Category Data
• Category information (e.g., taxonomies: master, product, sales)• Category images• Category attributes
Fig. 1. A typical data flow diagram
 
© Sapient Corporation 2012
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Marketing Data
• Marketing promotions (e.g., order or shipping offers)• Merchandizing relationships (e.g., personalized recommendations)• Shipping rates calculations
Inventory Data
• Availability• Stock-in-hand• Release/street date• Backorder/pre-order 
Search Index Data
• Searchable attributes• Facets, keywords, SEO
Once data types are identified, understand the expectations of the data by engaging in conversations with business stakeholders, analysts and other experts. Many times, the requirements are unclear,even for key stakeholders. In such situations, starting with the necessities that are practical andfeasible is often the right approach.It can also help to articulate relationships and dependencies using an entity-relationship diagram. Atypical diagram may have hundreds of tables and a number of dependencies, which have significantimpact on the SLAs.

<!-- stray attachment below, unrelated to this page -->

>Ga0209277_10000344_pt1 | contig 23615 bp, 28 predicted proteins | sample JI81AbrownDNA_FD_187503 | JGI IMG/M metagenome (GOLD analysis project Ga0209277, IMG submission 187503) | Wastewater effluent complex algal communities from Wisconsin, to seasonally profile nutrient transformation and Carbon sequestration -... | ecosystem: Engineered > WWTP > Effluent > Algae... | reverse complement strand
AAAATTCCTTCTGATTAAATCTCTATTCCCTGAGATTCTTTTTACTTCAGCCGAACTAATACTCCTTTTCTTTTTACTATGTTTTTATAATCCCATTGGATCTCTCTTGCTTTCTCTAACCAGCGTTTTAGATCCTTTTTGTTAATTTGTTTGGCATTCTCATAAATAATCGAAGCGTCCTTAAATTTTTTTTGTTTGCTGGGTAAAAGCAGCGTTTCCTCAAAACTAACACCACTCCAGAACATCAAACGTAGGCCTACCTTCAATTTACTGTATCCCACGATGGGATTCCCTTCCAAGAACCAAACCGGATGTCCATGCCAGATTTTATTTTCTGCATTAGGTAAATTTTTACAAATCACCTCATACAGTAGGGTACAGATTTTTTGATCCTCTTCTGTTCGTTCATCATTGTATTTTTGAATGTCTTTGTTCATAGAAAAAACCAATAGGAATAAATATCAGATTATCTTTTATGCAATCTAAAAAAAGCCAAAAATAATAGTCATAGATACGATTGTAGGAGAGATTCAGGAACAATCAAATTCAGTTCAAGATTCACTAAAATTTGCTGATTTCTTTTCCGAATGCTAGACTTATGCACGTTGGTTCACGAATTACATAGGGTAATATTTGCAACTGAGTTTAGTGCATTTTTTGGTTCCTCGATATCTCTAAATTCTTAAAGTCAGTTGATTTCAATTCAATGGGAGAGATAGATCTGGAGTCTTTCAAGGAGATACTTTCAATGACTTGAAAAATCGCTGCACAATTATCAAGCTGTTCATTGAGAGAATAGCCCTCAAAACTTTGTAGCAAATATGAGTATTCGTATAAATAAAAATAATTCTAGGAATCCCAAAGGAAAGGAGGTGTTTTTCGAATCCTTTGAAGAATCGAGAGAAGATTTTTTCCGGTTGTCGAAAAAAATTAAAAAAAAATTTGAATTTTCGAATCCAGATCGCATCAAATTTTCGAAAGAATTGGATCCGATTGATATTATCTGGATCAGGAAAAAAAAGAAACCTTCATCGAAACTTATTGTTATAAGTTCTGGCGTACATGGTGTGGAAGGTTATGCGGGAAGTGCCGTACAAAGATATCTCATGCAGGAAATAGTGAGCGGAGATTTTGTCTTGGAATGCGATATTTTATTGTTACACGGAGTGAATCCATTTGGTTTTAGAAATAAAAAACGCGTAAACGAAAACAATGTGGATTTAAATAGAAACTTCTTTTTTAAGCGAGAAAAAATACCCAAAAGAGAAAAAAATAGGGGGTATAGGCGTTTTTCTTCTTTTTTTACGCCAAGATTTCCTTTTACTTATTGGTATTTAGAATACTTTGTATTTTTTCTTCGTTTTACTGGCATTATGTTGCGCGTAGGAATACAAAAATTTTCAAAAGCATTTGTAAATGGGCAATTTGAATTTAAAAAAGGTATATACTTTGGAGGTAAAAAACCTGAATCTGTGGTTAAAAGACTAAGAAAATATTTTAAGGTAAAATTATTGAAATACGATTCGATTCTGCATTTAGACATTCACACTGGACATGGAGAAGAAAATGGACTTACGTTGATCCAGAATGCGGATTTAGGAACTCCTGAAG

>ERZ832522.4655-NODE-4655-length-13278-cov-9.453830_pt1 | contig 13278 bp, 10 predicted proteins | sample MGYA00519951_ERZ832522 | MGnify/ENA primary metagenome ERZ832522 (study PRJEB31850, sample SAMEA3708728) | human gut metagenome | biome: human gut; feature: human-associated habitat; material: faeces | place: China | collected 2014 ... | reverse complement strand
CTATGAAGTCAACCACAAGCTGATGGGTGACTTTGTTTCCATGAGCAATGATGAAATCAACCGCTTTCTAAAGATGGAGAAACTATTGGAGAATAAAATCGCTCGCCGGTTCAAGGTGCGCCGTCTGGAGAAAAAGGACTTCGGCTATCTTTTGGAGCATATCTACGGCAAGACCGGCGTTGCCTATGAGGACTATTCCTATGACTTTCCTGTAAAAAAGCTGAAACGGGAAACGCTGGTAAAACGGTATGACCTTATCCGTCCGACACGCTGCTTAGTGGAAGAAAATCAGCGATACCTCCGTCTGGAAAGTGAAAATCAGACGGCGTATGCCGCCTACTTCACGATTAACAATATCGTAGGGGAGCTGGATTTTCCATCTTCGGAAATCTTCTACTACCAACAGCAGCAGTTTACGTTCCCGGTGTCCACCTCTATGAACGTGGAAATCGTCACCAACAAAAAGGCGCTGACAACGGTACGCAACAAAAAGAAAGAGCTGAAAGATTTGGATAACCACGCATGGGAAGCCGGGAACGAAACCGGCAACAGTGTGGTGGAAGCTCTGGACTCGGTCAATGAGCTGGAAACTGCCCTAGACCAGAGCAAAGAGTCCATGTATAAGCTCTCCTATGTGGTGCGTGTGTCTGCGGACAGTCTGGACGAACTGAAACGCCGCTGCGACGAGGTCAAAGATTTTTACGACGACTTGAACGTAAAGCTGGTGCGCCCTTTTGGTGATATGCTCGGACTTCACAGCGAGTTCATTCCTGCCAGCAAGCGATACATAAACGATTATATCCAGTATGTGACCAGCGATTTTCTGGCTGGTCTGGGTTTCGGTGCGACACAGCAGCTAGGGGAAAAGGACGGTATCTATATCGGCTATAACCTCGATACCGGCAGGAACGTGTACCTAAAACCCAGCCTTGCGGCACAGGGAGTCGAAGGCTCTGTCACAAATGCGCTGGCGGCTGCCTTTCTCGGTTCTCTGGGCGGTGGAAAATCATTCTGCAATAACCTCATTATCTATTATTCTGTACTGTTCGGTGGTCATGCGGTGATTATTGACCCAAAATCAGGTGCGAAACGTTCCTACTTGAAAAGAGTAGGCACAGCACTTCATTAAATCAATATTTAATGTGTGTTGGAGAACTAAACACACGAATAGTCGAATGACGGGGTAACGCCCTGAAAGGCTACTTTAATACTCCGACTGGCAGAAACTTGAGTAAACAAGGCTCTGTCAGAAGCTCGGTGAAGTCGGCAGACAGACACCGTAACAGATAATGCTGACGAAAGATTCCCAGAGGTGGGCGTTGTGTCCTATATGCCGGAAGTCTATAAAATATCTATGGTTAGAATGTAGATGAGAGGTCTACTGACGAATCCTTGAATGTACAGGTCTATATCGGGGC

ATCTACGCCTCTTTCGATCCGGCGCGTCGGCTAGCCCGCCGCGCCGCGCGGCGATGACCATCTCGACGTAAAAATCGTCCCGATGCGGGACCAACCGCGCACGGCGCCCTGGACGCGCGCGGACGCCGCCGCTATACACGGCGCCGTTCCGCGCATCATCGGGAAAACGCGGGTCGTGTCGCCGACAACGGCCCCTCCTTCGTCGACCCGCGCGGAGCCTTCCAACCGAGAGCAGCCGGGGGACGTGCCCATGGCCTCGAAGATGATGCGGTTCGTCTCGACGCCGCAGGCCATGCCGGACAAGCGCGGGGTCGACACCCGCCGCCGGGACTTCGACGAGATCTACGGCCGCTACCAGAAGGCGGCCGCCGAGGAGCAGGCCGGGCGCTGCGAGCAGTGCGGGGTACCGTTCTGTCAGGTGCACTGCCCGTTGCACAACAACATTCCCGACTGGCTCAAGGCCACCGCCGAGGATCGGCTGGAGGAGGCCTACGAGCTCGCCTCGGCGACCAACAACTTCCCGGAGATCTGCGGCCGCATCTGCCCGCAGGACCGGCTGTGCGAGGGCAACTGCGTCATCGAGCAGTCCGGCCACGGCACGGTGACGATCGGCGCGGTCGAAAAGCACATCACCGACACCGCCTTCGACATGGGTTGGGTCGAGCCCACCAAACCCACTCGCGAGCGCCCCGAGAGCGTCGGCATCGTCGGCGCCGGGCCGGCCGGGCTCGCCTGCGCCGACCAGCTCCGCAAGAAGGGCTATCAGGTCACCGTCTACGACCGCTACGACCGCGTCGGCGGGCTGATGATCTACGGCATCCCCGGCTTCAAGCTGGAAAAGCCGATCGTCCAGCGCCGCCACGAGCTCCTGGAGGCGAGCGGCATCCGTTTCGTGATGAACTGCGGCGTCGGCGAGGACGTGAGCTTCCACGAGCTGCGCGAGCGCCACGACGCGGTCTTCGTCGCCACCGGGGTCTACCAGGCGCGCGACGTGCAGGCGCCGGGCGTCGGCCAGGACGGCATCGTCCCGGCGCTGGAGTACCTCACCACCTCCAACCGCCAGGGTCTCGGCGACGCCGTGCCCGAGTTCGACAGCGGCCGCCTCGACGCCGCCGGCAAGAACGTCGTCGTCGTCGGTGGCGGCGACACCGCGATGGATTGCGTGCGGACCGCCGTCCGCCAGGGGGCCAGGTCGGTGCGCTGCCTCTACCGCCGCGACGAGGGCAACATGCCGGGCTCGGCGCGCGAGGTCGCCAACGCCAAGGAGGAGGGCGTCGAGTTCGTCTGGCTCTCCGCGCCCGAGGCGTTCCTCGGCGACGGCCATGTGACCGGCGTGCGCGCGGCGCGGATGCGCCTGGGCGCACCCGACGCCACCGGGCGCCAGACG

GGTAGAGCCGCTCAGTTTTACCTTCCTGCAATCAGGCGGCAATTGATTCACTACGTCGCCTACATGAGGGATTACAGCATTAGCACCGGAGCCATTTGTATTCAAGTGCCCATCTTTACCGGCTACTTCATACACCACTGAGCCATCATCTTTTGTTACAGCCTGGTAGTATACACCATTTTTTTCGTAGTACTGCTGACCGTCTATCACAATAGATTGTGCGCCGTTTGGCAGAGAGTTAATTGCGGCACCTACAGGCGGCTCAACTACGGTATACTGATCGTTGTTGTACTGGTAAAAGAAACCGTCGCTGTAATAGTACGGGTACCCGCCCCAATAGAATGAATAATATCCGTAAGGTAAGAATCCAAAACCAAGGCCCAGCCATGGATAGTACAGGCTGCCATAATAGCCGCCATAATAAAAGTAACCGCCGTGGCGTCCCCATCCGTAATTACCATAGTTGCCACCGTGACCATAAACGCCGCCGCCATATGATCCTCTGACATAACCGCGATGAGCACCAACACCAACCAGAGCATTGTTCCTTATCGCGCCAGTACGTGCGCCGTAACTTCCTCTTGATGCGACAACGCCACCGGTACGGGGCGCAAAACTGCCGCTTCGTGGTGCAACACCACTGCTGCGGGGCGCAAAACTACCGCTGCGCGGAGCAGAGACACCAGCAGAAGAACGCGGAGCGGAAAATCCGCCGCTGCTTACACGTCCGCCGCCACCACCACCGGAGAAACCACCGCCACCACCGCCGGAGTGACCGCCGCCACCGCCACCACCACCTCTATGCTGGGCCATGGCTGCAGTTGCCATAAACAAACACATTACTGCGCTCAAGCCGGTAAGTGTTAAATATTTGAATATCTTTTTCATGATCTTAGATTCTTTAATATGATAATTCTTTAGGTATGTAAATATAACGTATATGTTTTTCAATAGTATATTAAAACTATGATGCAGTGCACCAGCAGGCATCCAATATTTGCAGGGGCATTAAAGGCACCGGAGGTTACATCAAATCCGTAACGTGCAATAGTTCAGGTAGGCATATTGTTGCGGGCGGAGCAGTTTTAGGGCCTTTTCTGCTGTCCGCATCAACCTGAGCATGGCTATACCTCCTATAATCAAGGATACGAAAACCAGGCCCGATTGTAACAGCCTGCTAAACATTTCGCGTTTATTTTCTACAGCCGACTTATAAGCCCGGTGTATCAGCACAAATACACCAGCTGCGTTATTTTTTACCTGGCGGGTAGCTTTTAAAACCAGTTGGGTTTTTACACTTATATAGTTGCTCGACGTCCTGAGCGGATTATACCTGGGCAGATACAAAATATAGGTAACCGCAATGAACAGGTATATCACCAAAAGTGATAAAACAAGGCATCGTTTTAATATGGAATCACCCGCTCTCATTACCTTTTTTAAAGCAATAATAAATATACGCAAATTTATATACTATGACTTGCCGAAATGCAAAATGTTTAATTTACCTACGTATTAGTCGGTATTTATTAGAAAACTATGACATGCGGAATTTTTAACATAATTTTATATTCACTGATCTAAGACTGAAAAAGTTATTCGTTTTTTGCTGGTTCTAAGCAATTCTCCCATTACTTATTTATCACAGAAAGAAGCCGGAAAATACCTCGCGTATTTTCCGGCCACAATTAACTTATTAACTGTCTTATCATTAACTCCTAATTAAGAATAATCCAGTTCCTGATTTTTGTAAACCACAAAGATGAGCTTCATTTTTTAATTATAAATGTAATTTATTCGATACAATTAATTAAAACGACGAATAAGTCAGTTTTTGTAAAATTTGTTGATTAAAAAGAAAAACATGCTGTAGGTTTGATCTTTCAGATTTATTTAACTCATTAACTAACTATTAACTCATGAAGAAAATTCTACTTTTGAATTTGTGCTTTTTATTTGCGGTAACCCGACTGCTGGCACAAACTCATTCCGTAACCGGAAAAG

DATA SOURCES
Major corporations have multiple sources to gather data; e-commerce data does not always originatefrom a single source. And, for each piece of data, you have to consider where the best source for thatdata lies. It is important to recognize the benefits and limitations all sources upfront to make the bestpossible decision.
Fig. 2. An entity-relationship diagram